Let me give you a simple example. Let's use a small matrix so we can see clearly what happens. Let's also use the "follow me" system like most (if not all) programs use nowadays. Let say that we have 3 small matrices: 2x2, 2x2, and 2x2 (see Figure 1 below). Each person only needs 6 people to fill and when you fill the first 2x2, you progress and move to the next 2x2. Simple and small enough, right?
In the second 2x2, you also need 6 people to fill your matrix. Where are these people come from? From the 6 that you have in your first 2x2. The problem is, each one of them also need 6 people to fill their matrices before they can progress and follow you to the second 2x2. So in reality, you need more than 6 to fill your second matrix. Looking at Figure 1 above, 1a and 1b need 4 more people before they can move to the second 2x2. 1c, 1d, 1e, and 1f each needs 6 more people before they can move to the second 2x2. In total, to complete your second 2x2, you need 38 people.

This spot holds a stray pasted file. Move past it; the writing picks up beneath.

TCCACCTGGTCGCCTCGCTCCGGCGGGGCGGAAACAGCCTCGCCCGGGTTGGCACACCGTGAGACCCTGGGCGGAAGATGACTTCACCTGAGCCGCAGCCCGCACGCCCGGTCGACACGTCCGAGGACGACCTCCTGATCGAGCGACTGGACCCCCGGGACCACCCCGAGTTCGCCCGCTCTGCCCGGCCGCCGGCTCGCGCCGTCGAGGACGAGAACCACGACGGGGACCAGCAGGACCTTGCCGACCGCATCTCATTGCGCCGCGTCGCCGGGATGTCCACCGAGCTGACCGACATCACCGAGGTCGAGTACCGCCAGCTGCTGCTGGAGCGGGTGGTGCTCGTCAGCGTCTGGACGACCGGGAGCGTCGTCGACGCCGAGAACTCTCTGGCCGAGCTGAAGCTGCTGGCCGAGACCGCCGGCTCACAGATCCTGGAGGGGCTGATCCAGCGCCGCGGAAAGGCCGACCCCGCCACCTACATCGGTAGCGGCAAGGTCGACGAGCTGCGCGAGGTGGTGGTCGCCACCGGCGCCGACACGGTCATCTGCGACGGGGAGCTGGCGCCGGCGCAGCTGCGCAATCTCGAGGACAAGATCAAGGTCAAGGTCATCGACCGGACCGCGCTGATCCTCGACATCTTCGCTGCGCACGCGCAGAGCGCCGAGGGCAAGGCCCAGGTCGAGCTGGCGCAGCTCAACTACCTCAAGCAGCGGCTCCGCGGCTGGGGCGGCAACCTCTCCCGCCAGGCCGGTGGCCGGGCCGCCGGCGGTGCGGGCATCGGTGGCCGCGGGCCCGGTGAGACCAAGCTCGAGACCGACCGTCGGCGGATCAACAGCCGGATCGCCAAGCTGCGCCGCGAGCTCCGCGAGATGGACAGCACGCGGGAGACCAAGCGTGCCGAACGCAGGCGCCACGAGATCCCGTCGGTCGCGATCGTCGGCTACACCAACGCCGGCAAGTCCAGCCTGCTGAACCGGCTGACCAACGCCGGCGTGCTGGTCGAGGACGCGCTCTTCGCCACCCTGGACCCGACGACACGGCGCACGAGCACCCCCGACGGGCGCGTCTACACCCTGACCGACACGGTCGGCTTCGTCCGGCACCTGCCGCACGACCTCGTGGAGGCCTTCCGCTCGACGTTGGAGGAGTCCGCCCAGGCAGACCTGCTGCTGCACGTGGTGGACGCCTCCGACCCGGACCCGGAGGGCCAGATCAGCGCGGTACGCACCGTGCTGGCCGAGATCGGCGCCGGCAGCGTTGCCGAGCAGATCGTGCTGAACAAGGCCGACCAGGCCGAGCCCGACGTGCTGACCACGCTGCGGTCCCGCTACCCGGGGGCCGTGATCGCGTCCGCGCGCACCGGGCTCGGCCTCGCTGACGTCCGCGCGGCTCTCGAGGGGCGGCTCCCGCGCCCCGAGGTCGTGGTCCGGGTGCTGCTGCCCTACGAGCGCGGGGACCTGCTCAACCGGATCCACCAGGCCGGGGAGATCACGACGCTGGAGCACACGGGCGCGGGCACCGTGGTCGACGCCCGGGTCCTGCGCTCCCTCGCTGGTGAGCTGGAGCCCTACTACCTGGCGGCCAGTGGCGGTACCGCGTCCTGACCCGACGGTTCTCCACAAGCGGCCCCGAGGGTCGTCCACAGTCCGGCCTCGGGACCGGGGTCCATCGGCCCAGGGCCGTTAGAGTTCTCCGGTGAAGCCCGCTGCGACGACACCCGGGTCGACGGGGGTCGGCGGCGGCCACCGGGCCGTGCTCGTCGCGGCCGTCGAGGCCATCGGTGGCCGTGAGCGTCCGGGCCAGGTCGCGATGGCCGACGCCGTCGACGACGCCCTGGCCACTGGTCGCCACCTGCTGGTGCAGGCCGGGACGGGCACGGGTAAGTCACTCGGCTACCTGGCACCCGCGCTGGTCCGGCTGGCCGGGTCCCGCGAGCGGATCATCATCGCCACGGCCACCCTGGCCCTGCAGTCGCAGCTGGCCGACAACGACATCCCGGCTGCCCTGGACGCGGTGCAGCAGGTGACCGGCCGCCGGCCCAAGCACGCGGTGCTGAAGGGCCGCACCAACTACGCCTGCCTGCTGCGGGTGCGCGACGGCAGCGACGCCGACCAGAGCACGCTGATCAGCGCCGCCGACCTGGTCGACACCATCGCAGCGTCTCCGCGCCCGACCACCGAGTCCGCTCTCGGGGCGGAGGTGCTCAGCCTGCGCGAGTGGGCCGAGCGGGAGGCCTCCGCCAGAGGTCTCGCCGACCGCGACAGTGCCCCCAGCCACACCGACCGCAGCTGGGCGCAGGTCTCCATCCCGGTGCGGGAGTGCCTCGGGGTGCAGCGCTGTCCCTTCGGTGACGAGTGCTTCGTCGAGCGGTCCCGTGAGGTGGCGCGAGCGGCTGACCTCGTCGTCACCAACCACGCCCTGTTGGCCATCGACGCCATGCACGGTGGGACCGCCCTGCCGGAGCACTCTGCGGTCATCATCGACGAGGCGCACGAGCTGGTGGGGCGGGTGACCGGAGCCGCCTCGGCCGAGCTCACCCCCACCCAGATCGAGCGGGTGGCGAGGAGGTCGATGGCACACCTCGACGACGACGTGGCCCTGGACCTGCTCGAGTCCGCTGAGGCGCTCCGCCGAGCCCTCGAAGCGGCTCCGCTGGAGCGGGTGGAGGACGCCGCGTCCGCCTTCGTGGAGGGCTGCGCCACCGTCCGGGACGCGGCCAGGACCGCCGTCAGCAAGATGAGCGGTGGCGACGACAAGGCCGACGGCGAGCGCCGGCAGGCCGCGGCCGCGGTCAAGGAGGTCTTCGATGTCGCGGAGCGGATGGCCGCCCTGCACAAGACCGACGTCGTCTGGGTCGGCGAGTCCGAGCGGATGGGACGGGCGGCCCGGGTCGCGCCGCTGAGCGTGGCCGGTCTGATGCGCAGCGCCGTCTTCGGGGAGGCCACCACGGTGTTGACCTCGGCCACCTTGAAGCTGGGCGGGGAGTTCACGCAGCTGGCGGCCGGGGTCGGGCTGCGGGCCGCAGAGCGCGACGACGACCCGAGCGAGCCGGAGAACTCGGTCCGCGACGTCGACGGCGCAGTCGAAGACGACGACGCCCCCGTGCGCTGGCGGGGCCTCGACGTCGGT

In the third 2x2, you will need a lot more because each person in your second 2x2 needs 38 people (just like you) to move to the third 2x2. You need over 200 people to fill all 3 of your matrices. Can you see that?
Our program is designed differently. We don't use standard, off-the-shelf, scripts. We spent almost two years and thousands of dollars in designing, developing, and testing our program. In my next blog, I will give you more detail information about the program. In the meantime, before joining any program, please read their pay-plan thoroughly and, if necessary, draw it on a piece of paper so you can understand the program completely.